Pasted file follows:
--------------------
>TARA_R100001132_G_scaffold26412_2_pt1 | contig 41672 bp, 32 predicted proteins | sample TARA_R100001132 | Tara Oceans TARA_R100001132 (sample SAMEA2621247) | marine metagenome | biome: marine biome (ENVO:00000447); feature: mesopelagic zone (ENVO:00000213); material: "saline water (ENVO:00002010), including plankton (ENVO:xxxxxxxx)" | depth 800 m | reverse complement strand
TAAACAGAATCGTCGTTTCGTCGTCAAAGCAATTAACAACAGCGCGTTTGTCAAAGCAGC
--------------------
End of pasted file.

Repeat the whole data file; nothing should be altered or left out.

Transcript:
>TARA_R100001132_G_scaffold26412_2_pt1 | contig 41672 bp, 32 predicted proteins | sample TARA_R100001132 | Tara Oceans TARA_R100001132 (sample SAMEA2621247) | marine metagenome | biome: marine biome (ENVO:00000447); feature: mesopelagic zone (ENVO:00000213); material: "saline water (ENVO:00002010), including plankton (ENVO:xxxxxxxx)" | depth 800 m | reverse complement strand
TAAACAGAATCGTCGTTTCGTCGTCAAAGCAATTAACAACAGCGCGTTTGTCAAAGCAGC